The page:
Fifty years to the minute after David Bowie walked on stage for the final time at Hammersmith Odeon as spangle-suited alien rock god Ziggy Stardust, a packed audience in W6 relived the moment.
The red-carpet world premiere of the enhanced and re-cut Ziggy Stardust and the Spiders from Mars: The Motion Picture was a glittering occasion, with a pre-screening live discussion beamed to more than 700 cinemas around the globe in multiple time zones.
Now the film – digitally restored in 4k and remixed by producer Tony Visconti in wonderfully enhanced 5.1 sound – is being shown on 1,000 screens through July, with its American launch set for Monday 10 July (deferred to avoid clashing with Independence Day).
Hammersmith global premiere
The global premiere in Hammersmith on Monday (3 July) at what is now the Eventim Apollo set pulses racing again. Bowie fans soaked up DA Pennebaker’s documentary of the very last Ziggy gig at the end of a 16-month world tour. The live audience in Hammersmith whooped, cheered, sung along and applauded at the end of each song as if transported back in time to 3 July 1973.
Any time an Instamatic flash bulb went off on film (and the concept of punters taking photos at gigs was rare in that pre-mobile phone era), the light caught the distinctive deco ribs of the actual auditorium’s walls... while out of the corner of your eye you could see the real thing.
Ahead of the 8pm premiere screening there was a Q&A session on stage, hosted by Mercury Music Prize judge Phil Alexander chatting to – among others – Richard E Grant, who’d made a real effort to dress up in mod union jack jacket, striped trousers and stack heels.
There was also a brief onstage cameo from drummer Woody Woodmansey, the last survivor of the original Spiders from Mars band.
Woody – now bald and bespectacled, in contrast to the almost Boris-like mop of blond hair he had in 1973 – had earlier chatted to fans and signed autographs outside the venue’s distinctive curved canopy, lit up with rainbow colours.
“It’s important to see how a lot of current stuff has been influenced by Bowie; he was particularly on form that night,” he’d said ahead of yet another famous night in the 1932 Grade ll-listed art deco venue’s history.
Also on stage were Don Letts from Big Audio Dynamite, DJ Danielle Perry, Beatles and Bowie sound engineer Ken Scott and Suggs from Madness.
“Bowie changed how I thought about music, and how I viewed the world,” said Suggs. “He allowed me to dream bigger; they seemed like a gang from another planet – a gang you wanted to be in.”
Mike Garson, pianist on the Ziggy tour, opened with a 10-minute medley of Bowie tracks, recreating the ‘overture’ that David had asked him to play half a century before. Bowie, revealed Garson, had been more nervous about that part than about the entire gig that followed!
Ahead of the show, Alexander checked if anyone in the auditorium had been present at a 1973 Odeon gig, and a dozen arms shot skywards in the 3,000-strong audience at a venue which famously hosted Buddy Holly, the Rolling Stones and The Beatles, who performed 38 shows in one hectic month.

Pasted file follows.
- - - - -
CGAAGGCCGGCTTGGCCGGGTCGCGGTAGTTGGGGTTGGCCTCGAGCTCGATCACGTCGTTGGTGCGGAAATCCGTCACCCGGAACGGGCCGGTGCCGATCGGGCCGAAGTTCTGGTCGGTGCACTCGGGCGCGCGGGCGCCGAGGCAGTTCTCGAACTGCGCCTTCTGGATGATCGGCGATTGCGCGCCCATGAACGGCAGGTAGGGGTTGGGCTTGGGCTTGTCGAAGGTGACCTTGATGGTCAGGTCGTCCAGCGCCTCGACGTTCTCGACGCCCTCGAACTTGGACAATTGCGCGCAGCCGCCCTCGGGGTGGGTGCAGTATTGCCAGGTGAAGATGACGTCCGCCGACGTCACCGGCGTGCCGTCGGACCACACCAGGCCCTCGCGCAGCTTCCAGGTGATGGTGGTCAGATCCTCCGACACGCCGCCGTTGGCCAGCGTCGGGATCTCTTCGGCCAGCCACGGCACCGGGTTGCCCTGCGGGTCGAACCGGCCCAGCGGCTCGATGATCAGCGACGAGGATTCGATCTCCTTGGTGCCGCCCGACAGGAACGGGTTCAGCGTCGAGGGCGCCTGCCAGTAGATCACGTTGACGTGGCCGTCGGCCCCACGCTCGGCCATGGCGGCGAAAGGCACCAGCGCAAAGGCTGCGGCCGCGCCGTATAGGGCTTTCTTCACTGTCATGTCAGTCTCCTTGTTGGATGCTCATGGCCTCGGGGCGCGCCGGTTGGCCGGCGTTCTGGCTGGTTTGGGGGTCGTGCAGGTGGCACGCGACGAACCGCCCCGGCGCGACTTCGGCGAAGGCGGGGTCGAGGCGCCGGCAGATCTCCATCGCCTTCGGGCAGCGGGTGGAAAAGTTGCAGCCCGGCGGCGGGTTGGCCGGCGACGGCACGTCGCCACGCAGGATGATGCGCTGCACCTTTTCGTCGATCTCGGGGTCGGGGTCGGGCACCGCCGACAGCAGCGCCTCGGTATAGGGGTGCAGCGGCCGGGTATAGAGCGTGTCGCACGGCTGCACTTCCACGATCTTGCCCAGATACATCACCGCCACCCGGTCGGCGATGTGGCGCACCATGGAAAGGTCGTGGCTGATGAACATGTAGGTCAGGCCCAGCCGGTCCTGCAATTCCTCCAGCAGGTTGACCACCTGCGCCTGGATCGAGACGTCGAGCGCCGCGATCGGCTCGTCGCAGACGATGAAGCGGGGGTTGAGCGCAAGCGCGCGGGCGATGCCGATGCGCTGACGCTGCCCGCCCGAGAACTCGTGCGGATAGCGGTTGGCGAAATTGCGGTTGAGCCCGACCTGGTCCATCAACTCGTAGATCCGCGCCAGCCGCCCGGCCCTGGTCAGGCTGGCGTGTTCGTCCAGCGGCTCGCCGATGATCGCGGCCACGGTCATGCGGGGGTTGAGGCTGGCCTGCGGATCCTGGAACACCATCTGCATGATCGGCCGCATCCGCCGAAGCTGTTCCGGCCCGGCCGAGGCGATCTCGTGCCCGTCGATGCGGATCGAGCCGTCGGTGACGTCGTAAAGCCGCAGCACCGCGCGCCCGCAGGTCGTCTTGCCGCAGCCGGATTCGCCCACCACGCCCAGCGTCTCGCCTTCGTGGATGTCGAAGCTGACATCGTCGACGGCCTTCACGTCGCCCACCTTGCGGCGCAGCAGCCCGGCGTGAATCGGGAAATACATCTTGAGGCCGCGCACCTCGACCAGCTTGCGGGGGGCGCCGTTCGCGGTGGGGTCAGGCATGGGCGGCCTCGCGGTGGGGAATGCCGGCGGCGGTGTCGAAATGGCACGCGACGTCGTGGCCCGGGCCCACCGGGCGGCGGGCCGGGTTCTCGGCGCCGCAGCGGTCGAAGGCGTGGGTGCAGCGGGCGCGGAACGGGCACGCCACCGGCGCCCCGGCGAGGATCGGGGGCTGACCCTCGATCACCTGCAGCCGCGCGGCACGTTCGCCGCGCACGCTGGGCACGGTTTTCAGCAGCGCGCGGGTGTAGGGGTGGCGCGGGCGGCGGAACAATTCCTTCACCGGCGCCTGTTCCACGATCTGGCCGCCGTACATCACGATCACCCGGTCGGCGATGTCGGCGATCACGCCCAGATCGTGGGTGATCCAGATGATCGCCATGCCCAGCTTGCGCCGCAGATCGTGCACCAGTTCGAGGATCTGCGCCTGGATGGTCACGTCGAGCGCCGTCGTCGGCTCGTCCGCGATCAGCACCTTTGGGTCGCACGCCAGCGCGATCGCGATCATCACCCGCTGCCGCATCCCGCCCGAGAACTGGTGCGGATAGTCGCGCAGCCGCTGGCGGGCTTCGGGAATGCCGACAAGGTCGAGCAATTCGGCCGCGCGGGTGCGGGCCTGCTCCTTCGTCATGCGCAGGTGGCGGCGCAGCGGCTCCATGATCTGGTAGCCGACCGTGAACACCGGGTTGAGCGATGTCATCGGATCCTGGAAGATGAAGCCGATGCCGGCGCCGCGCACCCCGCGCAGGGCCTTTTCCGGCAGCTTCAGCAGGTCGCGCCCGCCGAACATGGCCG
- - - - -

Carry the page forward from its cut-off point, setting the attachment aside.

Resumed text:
Bowie regularly refreshed the playlist during the long Ziggy tour, later incorporating tracks from the overlapping Aladdin Sane album.
It all began on 10 February 1972 at a sleepy pub in south-west London, when the songs included ‘Five Years’ and ‘Life on Mars’. That original gig is celebrated in the book Hello Tolworth, I’m Ziggy, which draws on interviews with many of those present on the night to forensically recreate the action, moment by moment.
Meanwhile, Pennebaker’s footage of the 1973 Bowie gig is interspersed with shots of the fans under the flyover outside, Angie Bowie bursting into the dressing room (where a spaced-out Ringo Starr was already soaking up the atmosphere), and screaming girls pressed against the edge of the stage, reaching out to their idol.
The film was finally released seven years after the gig, with a 12A certificate. Shot on just three cameras, with half a dozen mics scattered around the stage, the images were vivid, but the overall sound quality was very poor.
Bowie himself had been lukewarm about releasing the film as he’d ditched the Ziggy character the day after the show, while Jeff Beck, who’d guested at the gig with a gloriously raucous version of Jean Genie morphing into the Beatles’ ‘Love Me Do’, flatly refused to be included.
In the pre-film chat, Don Letts explained to the Hammersmith audience that the last thing Beck wanted was to be associated with glam rock! Beck died in January, and the film of that Ziggy gig now stands as a timeless tribute to his dazzling fretwork and skilled use of feedback to create raw musical energy.
On screen, Pennebaker focused almost exclusively on Bowie and guitarist Mick Ronson, with bassist Trevor Bolder and drummer Woody only making brief appearances, and pianist Mike Garson completely invisible.
Now remastered and re-cut to include Beck’s contributions, the film has been extended to 1 hour 42 minutes. High points? A supercharged version of ‘All the Young Dudes’, the magnificent ‘Ch-Ch-Changes’, and ‘Suffragette City’, the original B-side of the single ‘Starman’, with its “Wham, Bam, Thank you Ma’am!” shout triumphantly doubled in volume by the live premiere audience
Bowie’s short, breathless farewell speech before the ‘Rock ‘n’ Roll Suicide’ encore is, today, poignant rather than shocking. Following the singer’s death from liver cancer in 2016, those words seem so moving.
The 50th anniversary reissued film and event was produced by The Makers Of and Echo Velvet alongside the David Bowie estate and in conjunction with Warner Music. CD, LP and Blu-Ray versions will be released on 11 August.
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